Wednesday, November 06, 2013

Why is it ok to glue your shoes to a classroom floor?

My information and experience lead me to believe that this wasn't this kid's first rodeo.  He has disrupted many other classes, many other times.  (I will bow of course, to controverting evidence.)

I believe he would not have glued his shoes to the floor if believed for one instant, that the punishment would feel bad, more than basking in the adulation of some of his classmates would feel good.

There are no meaningful consequences for chronically disruptive behavior.  If there were, there would be no chronic disruptions of classrooms and schools.  

Let's not lose sight of the other students in the room who would rather have been learning than watching the clown.  Students who would rather this behavior were not tolerated; wishing along with their teacher that there was something, anything, they had the power to do anything at all about it.

Why are teachers expected to tolerate chronically disruptive students in their classrooms?  In particular when they are denied as a matter of course, the power and resources to deal with them?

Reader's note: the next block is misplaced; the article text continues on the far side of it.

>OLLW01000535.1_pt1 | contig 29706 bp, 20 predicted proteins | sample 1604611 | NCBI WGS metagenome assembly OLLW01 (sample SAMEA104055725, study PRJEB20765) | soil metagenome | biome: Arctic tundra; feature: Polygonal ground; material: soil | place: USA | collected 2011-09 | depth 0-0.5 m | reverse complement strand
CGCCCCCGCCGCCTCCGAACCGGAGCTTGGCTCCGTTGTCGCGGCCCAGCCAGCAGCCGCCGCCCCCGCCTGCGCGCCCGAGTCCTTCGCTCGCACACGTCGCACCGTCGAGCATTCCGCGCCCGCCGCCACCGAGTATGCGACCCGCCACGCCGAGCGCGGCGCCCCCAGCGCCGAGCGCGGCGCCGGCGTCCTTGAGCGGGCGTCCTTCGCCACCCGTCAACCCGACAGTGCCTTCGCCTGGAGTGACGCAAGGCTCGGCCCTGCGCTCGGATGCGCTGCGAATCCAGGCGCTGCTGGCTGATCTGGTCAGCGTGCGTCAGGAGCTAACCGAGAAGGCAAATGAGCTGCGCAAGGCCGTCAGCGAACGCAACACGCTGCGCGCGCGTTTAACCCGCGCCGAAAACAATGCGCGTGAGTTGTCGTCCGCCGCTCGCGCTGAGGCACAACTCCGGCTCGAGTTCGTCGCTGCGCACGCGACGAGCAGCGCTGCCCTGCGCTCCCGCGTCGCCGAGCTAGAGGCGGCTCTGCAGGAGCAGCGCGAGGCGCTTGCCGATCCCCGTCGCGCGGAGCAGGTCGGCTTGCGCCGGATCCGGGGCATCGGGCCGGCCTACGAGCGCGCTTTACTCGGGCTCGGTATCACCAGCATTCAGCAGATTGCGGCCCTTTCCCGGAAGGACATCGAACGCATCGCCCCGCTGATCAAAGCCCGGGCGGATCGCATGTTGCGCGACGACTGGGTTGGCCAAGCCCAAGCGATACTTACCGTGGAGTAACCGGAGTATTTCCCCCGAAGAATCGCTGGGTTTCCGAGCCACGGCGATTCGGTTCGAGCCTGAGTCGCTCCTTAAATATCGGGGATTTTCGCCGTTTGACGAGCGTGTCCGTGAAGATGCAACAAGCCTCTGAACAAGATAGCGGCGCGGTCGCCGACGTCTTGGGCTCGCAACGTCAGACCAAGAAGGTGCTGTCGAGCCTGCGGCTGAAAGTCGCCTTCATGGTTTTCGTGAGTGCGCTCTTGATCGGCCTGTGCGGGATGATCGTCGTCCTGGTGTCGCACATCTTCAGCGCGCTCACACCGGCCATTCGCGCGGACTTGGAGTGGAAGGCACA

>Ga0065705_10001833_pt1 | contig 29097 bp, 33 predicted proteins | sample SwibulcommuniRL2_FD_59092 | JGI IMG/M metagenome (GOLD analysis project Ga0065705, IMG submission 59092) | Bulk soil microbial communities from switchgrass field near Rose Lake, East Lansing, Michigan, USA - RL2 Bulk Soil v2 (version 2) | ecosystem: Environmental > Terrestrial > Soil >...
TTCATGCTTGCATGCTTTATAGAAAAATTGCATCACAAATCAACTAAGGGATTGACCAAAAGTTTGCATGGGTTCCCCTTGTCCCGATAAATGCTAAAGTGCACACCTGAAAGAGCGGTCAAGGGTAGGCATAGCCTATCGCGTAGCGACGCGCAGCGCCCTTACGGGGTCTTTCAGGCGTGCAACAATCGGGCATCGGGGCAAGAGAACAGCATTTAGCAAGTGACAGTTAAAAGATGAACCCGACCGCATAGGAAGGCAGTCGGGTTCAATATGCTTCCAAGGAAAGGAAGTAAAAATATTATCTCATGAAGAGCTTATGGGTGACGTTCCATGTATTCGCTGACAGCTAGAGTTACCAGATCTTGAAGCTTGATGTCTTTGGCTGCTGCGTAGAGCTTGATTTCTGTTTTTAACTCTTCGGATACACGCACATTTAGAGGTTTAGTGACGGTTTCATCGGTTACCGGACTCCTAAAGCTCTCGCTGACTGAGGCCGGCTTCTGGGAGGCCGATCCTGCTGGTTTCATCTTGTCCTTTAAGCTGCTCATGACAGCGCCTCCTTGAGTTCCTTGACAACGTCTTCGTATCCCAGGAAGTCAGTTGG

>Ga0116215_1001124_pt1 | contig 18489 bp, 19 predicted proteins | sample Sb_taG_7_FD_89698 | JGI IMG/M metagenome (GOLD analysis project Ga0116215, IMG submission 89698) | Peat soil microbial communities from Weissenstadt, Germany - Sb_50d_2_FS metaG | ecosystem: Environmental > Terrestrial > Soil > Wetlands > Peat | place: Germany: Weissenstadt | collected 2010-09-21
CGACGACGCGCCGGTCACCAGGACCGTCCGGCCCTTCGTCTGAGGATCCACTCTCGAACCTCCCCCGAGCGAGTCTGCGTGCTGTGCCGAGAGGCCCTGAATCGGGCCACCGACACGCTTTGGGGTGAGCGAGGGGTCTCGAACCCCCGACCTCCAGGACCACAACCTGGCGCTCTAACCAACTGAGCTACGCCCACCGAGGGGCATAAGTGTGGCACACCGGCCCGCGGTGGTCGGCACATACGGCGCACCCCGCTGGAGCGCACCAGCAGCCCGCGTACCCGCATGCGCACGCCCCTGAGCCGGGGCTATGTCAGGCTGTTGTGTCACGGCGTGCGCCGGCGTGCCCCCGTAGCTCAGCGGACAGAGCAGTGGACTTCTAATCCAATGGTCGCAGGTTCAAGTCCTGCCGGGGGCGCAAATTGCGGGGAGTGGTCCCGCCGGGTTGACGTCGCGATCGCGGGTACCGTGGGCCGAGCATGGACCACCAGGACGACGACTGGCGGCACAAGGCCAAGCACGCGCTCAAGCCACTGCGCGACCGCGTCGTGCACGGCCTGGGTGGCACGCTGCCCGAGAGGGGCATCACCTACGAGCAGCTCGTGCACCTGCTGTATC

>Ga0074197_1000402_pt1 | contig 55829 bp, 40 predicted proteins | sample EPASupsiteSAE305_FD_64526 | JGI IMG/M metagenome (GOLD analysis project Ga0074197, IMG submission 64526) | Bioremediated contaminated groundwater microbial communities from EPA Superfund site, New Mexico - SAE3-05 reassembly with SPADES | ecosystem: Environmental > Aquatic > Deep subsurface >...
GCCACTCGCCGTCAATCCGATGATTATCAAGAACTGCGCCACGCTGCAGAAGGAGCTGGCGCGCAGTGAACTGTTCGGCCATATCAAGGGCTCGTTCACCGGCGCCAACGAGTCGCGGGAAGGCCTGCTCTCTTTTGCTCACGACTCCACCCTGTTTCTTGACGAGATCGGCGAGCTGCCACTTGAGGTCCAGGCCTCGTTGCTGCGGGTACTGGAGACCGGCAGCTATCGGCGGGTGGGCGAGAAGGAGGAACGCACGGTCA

This teacher invested six years learning and practicing teaching, and instead of being allowed to practice her craft, she is expected to deal with kids who would rather glue their shoes to the floor than learn.  Over and over and over again.  Teachers are not the problem, the circumstances that create this level of frustration for teachers, are the problem.

Chronically disruptive students are not reasonably the problem of teachers.

Would you rather pay teachers to educate the students who want to learn, or to try to keep chronically disruptive students from destroying the learning environment?  They can't do both.

There are no statistics available on APS' award winning website that will help you understand the effects on education of student misconduct in general, and chronically disruptive students in especially.

By contract and reason, APS administrators are charged with enforcing discipline in schools.  If schools are out of control, it is an administrative failure.  If a classroom is out of control, it is an administrative failure.  It is not for no reason that there are no records to inspect.

There will be no open public discussion of discipline in schools and in classrooms.  There will be no PowerPoint presentation of the candid, forthright and honest record.

There will be no Journal investigation and report on discipline in schools.

Which is precisely why there will be no open and honest public discussion of student behavior at school and in classrooms.

photo Mark Bralley

No comments: